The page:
Massage Therapy with different advanced modalities to assist and reduce muscular tension in the neck, including  the use of physical stimuli such as cold, heat, light and electricity to relive neck pain. Heat and cold compresses can provide effective pain relief especially for muscle tension. Laser therapy and electrotherapy applies low-level laser and electrical impulses, respectively, to the affected muscles for relieve neck pain.
Microcurrent Point Stimulation (MPS) combines acupuncture and microcurrent in treating chronic pain.

Trauma

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Trauma refers to external physical harm to the body. Severity of trauma depends on the nature and source of injury and part of the body affected.  Trauma can be classified on the basis of cause, modality, location and activity. Trauma may end up with scars, adhesions, repetitive strain, acute or chronic pain, inflammation, soft tissue injury and broken bones. Sometimes, excessive bleeding leads to shock and then death. Scars, adhesions and chronic pain may last long to affect the quality of life.
Scar: Scar is a fibrous tissue that results from natural healing process after injury. The process of scarring replaces normal skin with a kind of protein called “collagen” and connective tissue. All injuries to the body result in scarring except minor or superficial bruises or cuts. Scars may be hypertrophic, atrophic and in the form of stretch marks. Keloid is a serious type of hypertrophic scar.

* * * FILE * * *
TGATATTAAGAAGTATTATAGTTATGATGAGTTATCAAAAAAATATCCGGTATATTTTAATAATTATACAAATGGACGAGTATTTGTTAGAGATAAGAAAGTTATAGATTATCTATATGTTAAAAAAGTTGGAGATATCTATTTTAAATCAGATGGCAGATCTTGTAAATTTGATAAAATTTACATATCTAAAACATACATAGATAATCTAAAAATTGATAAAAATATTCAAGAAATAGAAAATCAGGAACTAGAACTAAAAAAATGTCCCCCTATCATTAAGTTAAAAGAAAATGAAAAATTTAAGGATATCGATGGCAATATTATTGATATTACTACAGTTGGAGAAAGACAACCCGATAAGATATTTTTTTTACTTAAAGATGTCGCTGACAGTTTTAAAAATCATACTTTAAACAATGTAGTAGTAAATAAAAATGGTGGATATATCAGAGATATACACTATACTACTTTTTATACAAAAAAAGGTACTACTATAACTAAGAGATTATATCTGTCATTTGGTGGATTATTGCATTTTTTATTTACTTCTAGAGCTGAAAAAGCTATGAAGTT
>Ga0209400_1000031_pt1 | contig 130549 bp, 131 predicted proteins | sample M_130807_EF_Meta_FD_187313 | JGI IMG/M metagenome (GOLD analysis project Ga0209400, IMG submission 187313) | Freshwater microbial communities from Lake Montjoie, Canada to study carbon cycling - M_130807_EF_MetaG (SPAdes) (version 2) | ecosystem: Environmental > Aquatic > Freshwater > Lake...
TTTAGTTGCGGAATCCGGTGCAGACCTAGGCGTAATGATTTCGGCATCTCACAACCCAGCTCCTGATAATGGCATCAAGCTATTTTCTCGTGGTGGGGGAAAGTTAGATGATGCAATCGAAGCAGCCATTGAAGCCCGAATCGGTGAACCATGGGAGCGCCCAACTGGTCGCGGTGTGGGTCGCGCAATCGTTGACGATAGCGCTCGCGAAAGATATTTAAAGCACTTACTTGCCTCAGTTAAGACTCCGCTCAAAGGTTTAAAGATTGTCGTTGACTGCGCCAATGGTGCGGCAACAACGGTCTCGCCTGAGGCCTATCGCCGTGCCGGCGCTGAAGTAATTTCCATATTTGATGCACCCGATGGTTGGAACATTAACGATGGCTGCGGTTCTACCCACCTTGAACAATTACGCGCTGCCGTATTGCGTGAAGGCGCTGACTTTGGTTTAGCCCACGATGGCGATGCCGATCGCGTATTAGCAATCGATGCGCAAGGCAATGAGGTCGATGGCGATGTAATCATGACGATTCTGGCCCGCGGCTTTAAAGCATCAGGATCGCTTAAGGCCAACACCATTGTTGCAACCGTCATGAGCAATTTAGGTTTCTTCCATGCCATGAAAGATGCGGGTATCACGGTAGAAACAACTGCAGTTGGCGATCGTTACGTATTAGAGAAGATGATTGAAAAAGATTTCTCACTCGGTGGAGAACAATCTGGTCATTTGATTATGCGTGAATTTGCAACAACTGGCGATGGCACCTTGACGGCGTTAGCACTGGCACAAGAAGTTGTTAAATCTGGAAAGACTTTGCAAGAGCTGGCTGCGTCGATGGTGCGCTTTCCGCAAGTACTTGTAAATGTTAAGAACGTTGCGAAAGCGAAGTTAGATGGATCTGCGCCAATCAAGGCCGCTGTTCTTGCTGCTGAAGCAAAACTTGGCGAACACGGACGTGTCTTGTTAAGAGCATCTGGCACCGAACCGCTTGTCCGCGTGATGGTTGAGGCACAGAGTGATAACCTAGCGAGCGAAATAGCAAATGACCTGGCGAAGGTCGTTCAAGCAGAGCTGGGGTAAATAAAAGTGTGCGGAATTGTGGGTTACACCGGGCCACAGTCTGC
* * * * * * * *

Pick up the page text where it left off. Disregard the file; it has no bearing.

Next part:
Adhesion: Adhesion is a fibrous band that abnormally connects two surfaces of the body and often results from trauma, surgery, burn or radiation. Adhesions restrict normal movements, affect the posture and disturb the normal growth of the body organs.
Repetitive strain: Repetitive strain refers to pain or stress in a part of the body due to multiple or repetitive tasks.
Inflammation: Inflammation is a protective response of the body to eliminate the initial injury and to discard the damaged parts. It presents as pain, swelling, redness, heat and loss of function of the affected part of the body. Inflammation is of two types: acute and chronic. Acute inflammation may end up with resolution, fibrosis, abscess formation and chronic inflammation. Chronic inflammation leads to chronic ulcers and tissue destruction.